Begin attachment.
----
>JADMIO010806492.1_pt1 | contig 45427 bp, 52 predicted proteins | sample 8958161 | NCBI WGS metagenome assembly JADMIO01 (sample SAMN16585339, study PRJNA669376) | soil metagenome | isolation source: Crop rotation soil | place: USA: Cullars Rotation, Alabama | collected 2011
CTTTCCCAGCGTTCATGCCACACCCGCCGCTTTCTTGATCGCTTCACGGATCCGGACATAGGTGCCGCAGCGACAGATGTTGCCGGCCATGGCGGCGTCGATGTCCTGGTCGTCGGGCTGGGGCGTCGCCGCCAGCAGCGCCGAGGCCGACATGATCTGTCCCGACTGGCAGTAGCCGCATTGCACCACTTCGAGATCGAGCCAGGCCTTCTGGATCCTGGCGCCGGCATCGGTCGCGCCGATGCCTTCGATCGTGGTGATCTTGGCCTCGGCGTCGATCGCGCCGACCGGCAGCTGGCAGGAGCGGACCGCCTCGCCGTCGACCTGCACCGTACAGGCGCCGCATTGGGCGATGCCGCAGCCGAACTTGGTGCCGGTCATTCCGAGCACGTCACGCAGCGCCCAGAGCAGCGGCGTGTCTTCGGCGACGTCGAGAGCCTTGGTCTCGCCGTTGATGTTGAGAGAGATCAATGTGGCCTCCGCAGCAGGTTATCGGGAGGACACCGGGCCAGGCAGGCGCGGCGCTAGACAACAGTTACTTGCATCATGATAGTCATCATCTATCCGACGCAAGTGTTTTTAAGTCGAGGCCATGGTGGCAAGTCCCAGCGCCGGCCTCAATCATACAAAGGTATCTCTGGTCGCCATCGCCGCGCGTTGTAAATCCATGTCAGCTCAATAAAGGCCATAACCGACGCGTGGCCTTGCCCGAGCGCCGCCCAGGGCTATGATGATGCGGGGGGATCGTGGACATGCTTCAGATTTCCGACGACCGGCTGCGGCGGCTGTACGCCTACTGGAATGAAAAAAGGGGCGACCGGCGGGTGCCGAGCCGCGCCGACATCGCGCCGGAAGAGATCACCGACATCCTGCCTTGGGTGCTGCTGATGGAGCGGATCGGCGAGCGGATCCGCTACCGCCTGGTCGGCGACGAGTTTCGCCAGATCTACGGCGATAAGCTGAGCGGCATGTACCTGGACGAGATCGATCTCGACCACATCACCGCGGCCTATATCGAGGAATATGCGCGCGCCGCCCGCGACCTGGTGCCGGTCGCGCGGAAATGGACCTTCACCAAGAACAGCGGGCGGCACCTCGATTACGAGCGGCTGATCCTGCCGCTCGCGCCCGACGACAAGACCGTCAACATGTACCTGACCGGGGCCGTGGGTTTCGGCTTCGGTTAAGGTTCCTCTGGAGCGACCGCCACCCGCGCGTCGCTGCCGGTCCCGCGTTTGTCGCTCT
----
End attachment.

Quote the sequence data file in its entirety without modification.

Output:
>JADMIO010806492.1_pt1 | contig 45427 bp, 52 predicted proteins | sample 8958161 | NCBI WGS metagenome assembly JADMIO01 (sample SAMN16585339, study PRJNA669376) | soil metagenome | isolation source: Crop rotation soil | place: USA: Cullars Rotation, Alabama | collected 2011
CTTTCCCAGCGTTCATGCCACACCCGCCGCTTTCTTGATCGCTTCACGGATCCGGACATAGGTGCCGCAGCGACAGATGTTGCCGGCCATGGCGGCGTCGATGTCCTGGTCGTCGGGCTGGGGCGTCGCCGCCAGCAGCGCCGAGGCCGACATGATCTGTCCCGACTGGCAGTAGCCGCATTGCACCACTTCGAGATCGAGCCAGGCCTTCTGGATCCTGGCGCCGGCATCGGTCGCGCCGATGCCTTCGATCGTGGTGATCTTGGCCTCGGCGTCGATCGCGCCGACCGGCAGCTGGCAGGAGCGGACCGCCTCGCCGTCGACCTGCACCGTACAGGCGCCGCATTGGGCGATGCCGCAGCCGAACTTGGTGCCGGTCATTCCGAGCACGTCACGCAGCGCCCAGAGCAGCGGCGTGTCTTCGGCGACGTCGAGAGCCTTGGTCTCGCCGTTGATGTTGAGAGAGATCAATGTGGCCTCCGCAGCAGGTTATCGGGAGGACACCGGGCCAGGCAGGCGCGGCGCTAGACAACAGTTACTTGCATCATGATAGTCATCATCTATCCGACGCAAGTGTTTTTAAGTCGAGGCCATGGTGGCAAGTCCCAGCGCCGGCCTCAATCATACAAAGGTATCTCTGGTCGCCATCGCCGCGCGTTGTAAATCCATGTCAGCTCAATAAAGGCCATAACCGACGCGTGGCCTTGCCCGAGCGCCGCCCAGGGCTATGATGATGCGGGGGGATCGTGGACATGCTTCAGATTTCCGACGACCGGCTGCGGCGGCTGTACGCCTACTGGAATGAAAAAAGGGGCGACCGGCGGGTGCCGAGCCGCGCCGACATCGCGCCGGAAGAGATCACCGACATCCTGCCTTGGGTGCTGCTGATGGAGCGGATCGGCGAGCGGATCCGCTACCGCCTGGTCGGCGACGAGTTTCGCCAGATCTACGGCGATAAGCTGAGCGGCATGTACCTGGACGAGATCGATCTCGACCACATCACCGCGGCCTATATCGAGGAATATGCGCGCGCCGCCCGCGACCTGGTGCCGGTCGCGCGGAAATGGACCTTCACCAAGAACAGCGGGCGGCACCTCGATTACGAGCGGCTGATCCTGCCGCTCGCGCCCGACGACAAGACCGTCAACATGTACCTGACCGGGGCCGTGGGTTTCGGCTTCGGTTAAGGTTCCTCTGGAGCGACCGCCACCCGCGCGTCGCTGCCGGTCCCGCGTTTGTCGCTCT